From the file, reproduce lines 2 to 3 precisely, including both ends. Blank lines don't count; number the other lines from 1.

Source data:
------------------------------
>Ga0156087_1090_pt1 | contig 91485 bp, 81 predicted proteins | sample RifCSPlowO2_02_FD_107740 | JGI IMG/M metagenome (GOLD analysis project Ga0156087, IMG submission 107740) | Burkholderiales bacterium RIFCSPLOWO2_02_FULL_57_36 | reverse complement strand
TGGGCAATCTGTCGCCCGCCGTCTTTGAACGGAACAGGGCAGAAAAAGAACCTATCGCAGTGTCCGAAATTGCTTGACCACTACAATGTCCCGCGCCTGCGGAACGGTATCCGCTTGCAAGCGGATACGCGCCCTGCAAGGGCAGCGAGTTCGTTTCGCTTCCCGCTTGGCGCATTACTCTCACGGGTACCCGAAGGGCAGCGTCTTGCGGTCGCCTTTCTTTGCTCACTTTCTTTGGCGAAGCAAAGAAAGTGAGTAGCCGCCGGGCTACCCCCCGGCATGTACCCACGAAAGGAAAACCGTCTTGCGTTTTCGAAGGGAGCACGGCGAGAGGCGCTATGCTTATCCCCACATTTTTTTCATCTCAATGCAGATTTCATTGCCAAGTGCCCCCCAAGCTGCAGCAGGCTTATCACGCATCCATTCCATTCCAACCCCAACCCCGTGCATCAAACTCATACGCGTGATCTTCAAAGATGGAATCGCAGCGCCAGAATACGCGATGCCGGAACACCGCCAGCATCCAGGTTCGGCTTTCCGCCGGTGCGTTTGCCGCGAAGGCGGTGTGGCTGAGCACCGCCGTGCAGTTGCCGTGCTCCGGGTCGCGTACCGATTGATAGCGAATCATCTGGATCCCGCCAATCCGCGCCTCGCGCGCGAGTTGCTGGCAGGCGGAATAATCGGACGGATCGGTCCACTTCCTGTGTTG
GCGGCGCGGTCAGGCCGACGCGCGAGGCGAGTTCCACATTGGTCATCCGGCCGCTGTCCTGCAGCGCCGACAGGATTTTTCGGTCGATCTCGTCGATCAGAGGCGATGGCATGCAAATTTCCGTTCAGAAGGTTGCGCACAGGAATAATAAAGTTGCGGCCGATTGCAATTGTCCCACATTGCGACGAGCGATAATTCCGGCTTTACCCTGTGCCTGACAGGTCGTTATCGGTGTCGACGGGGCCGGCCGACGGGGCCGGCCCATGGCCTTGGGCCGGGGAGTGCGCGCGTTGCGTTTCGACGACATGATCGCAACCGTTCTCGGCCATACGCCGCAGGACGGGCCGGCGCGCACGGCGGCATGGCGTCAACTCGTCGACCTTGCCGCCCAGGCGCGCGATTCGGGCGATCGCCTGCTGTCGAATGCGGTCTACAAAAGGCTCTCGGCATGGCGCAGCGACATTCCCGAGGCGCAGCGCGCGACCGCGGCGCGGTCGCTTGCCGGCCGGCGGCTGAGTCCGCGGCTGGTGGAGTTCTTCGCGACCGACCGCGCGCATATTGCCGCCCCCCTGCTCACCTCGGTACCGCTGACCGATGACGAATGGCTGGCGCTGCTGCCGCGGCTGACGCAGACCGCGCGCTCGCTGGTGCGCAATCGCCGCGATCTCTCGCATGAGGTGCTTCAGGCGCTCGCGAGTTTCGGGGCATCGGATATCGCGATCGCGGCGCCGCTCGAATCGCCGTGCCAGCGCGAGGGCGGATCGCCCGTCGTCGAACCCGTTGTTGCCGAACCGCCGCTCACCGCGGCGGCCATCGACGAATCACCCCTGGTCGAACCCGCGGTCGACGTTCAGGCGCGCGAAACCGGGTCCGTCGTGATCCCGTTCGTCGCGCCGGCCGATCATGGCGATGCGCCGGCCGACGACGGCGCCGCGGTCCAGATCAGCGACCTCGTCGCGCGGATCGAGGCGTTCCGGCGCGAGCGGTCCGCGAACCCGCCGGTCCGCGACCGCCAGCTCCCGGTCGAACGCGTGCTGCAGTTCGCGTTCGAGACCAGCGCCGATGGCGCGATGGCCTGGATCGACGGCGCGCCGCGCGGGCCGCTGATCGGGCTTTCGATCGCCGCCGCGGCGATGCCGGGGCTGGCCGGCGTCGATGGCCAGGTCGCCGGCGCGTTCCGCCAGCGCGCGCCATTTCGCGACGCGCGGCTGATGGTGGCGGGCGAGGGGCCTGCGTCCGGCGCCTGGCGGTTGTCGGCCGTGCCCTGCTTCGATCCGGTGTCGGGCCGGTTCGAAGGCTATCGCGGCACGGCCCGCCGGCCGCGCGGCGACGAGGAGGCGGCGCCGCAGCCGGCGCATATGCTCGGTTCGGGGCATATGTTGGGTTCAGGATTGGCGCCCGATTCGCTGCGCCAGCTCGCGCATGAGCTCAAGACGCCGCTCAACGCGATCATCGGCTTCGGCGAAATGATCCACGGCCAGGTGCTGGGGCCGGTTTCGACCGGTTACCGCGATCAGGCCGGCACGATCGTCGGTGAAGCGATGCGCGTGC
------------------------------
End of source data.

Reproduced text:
TGGGCAATCTGTCGCCCGCCGTCTTTGAACGGAACAGGGCAGAAAAAGAACCTATCGCAGTGTCCGAAATTGCTTGACCACTACAATGTCCCGCGCCTGCGGAACGGTATCCGCTTGCAAGCGGATACGCGCCCTGCAAGGGCAGCGAGTTCGTTTCGCTTCCCGCTTGGCGCATTACTCTCACGGGTACCCGAAGGGCAGCGTCTTGCGGTCGCCTTTCTTTGCTCACTTTCTTTGGCGAAGCAAAGAAAGTGAGTAGCCGCCGGGCTACCCCCCGGCATGTACCCACGAAAGGAAAACCGTCTTGCGTTTTCGAAGGGAGCACGGCGAGAGGCGCTATGCTTATCCCCACATTTTTTTCATCTCAATGCAGATTTCATTGCCAAGTGCCCCCCAAGCTGCAGCAGGCTTATCACGCATCCATTCCATTCCAACCCCAACCCCGTGCATCAAACTCATACGCGTGATCTTCAAAGATGGAATCGCAGCGCCAGAATACGCGATGCCGGAACACCGCCAGCATCCAGGTTCGGCTTTCCGCCGGTGCGTTTGCCGCGAAGGCGGTGTGGCTGAGCACCGCCGTGCAGTTGCCGTGCTCCGGGTCGCGTACCGATTGATAGCGAATCATCTGGATCCCGCCAATCCGCGCCTCGCGCGCGAGTTGCTGGCAGGCGGAATAATCGGACGGATCGGTCCACTTCCTGTGTTG
GCGGCGCGGTCAGGCCGACGCGCGAGGCGAGTTCCACATTGGTCATCCGGCCGCTGTCCTGCAGCGCCGACAGGATTTTTCGGTCGATCTCGTCGATCAGAGGCGATGGCATGCAAATTTCCGTTCAGAAGGTTGCGCACAGGAATAATAAAGTTGCGGCCGATTGCAATTGTCCCACATTGCGACGAGCGATAATTCCGGCTTTACCCTGTGCCTGACAGGTCGTTATCGGTGTCGACGGGGCCGGCCGACGGGGCCGGCCCATGGCCTTGGGCCGGGGAGTGCGCGCGTTGCGTTTCGACGACATGATCGCAACCGTTCTCGGCCATACGCCGCAGGACGGGCCGGCGCGCACGGCGGCATGGCGTCAACTCGTCGACCTTGCCGCCCAGGCGCGCGATTCGGGCGATCGCCTGCTGTCGAATGCGGTCTACAAAAGGCTCTCGGCATGGCGCAGCGACATTCCCGAGGCGCAGCGCGCGACCGCGGCGCGGTCGCTTGCCGGCCGGCGGCTGAGTCCGCGGCTGGTGGAGTTCTTCGCGACCGACCGCGCGCATATTGCCGCCCCCCTGCTCACCTCGGTACCGCTGACCGATGACGAATGGCTGGCGCTGCTGCCGCGGCTGACGCAGACCGCGCGCTCGCTGGTGCGCAATCGCCGCGATCTCTCGCATGAGGTGCTTCAGGCGCTCGCGAGTTTCGGGGCATCGGATATCGCGATCGCGGCGCCGCTCGAATCGCCGTGCCAGCGCGAGGGCGGATCGCCCGTCGTCGAACCCGTTGTTGCCGAACCGCCGCTCACCGCGGCGGCCATCGACGAATCACCCCTGGTCGAACCCGCGGTCGACGTTCAGGCGCGCGAAACCGGGTCCGTCGTGATCCCGTTCGTCGCGCCGGCCGATCATGGCGATGCGCCGGCCGACGACGGCGCCGCGGTCCAGATCAGCGACCTCGTCGCGCGGATCGAGGCGTTCCGGCGCGAGCGGTCCGCGAACCCGCCGGTCCGCGACCGCCAGCTCCCGGTCGAACGCGTGCTGCAGTTCGCGTTCGAGACCAGCGCCGATGGCGCGATGGCCTGGATCGACGGCGCGCCGCGCGGGCCGCTGATCGGGCTTTCGATCGCCGCCGCGGCGATGCCGGGGCTGGCCGGCGTCGATGGCCAGGTCGCCGGCGCGTTCCGCCAGCGCGCGCCATTTCGCGACGCGCGGCTGATGGTGGCGGGCGAGGGGCCTGCGTCCGGCGCCTGGCGGTTGTCGGCCGTGCCCTGCTTCGATCCGGTGTCGGGCCGGTTCGAAGGCTATCGCGGCACGGCCCGCCGGCCGCGCGGCGACGAGGAGGCGGCGCCGCAGCCGGCGCATATGCTCGGTTCGGGGCATATGTTGGGTTCAGGATTGGCGCCCGATTCGCTGCGCCAGCTCGCGCATGAGCTCAAGACGCCGCTCAACGCGATCATCGGCTTCGGCGAAATGATCCACGGCCAGGTGCTGGGGCCGGTTTCGACCGGTTACCGCGATCAGGCCGGCACGATCGTCGGTGAAGCGATGCGCGTGC